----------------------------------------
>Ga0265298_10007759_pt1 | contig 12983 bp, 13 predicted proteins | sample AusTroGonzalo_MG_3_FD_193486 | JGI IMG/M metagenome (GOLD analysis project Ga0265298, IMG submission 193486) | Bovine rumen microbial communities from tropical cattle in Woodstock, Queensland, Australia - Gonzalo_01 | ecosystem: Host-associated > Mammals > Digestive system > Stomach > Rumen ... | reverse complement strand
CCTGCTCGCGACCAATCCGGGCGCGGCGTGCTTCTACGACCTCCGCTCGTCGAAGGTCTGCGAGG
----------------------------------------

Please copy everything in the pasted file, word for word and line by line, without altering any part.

>Ga0265298_10007759_pt1 | contig 12983 bp, 13 predicted proteins | sample AusTroGonzalo_MG_3_FD_193486 | JGI IMG/M metagenome (GOLD analysis project Ga0265298, IMG submission 193486) | Bovine rumen microbial communities from tropical cattle in Woodstock, Queensland, Australia - Gonzalo_01 | ecosystem: Host-associated > Mammals > Digestive system > Stomach > Rumen ... | reverse complement strand
CCTGCTCGCGACCAATCCGGGCGCGGCGTGCTTCTACGACCTCCGCTCGTCGAAGGTCTGCGAGG